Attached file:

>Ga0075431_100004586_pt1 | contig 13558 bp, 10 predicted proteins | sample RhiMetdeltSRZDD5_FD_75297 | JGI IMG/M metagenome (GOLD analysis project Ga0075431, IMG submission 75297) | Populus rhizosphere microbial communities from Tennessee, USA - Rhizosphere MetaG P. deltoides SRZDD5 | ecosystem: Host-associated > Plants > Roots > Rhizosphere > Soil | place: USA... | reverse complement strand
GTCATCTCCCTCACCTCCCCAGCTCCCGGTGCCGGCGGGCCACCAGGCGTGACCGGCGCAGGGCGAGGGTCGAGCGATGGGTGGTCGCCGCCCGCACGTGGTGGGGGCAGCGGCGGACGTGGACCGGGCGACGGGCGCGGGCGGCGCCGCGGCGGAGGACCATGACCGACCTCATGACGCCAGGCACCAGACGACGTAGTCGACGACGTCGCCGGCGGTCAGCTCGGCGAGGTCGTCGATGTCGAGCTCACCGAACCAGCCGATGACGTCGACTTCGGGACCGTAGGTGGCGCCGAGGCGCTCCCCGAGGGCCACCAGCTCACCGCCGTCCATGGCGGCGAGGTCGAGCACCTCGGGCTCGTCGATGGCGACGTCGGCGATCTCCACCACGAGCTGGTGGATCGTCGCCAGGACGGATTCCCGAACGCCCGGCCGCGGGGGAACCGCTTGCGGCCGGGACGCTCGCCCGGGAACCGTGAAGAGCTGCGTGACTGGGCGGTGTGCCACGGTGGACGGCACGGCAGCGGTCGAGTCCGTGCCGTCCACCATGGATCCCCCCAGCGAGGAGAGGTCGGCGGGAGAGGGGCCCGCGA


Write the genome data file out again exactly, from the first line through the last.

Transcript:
>Ga0075431_100004586_pt1 | contig 13558 bp, 10 predicted proteins | sample RhiMetdeltSRZDD5_FD_75297 | JGI IMG/M metagenome (GOLD analysis project Ga0075431, IMG submission 75297) | Populus rhizosphere microbial communities from Tennessee, USA - Rhizosphere MetaG P. deltoides SRZDD5 | ecosystem: Host-associated > Plants > Roots > Rhizosphere > Soil | place: USA... | reverse complement strand
GTCATCTCCCTCACCTCCCCAGCTCCCGGTGCCGGCGGGCCACCAGGCGTGACCGGCGCAGGGCGAGGGTCGAGCGATGGGTGGTCGCCGCCCGCACGTGGTGGGGGCAGCGGCGGACGTGGACCGGGCGACGGGCGCGGGCGGCGCCGCGGCGGAGGACCATGACCGACCTCATGACGCCAGGCACCAGACGACGTAGTCGACGACGTCGCCGGCGGTCAGCTCGGCGAGGTCGTCGATGTCGAGCTCACCGAACCAGCCGATGACGTCGACTTCGGGACCGTAGGTGGCGCCGAGGCGCTCCCCGAGGGCCACCAGCTCACCGCCGTCCATGGCGGCGAGGTCGAGCACCTCGGGCTCGTCGATGGCGACGTCGGCGATCTCCACCACGAGCTGGTGGATCGTCGCCAGGACGGATTCCCGAACGCCCGGCCGCGGGGGAACCGCTTGCGGCCGGGACGCTCGCCCGGGAACCGTGAAGAGCTGCGTGACTGGGCGGTGTGCCACGGTGGACGGCACGGCAGCGGTCGAGTCCGTGCCGTCCACCATGGATCCCCCCAGCGAGGAGAGGTCGGCGGGAGAGGGGCCCGCGA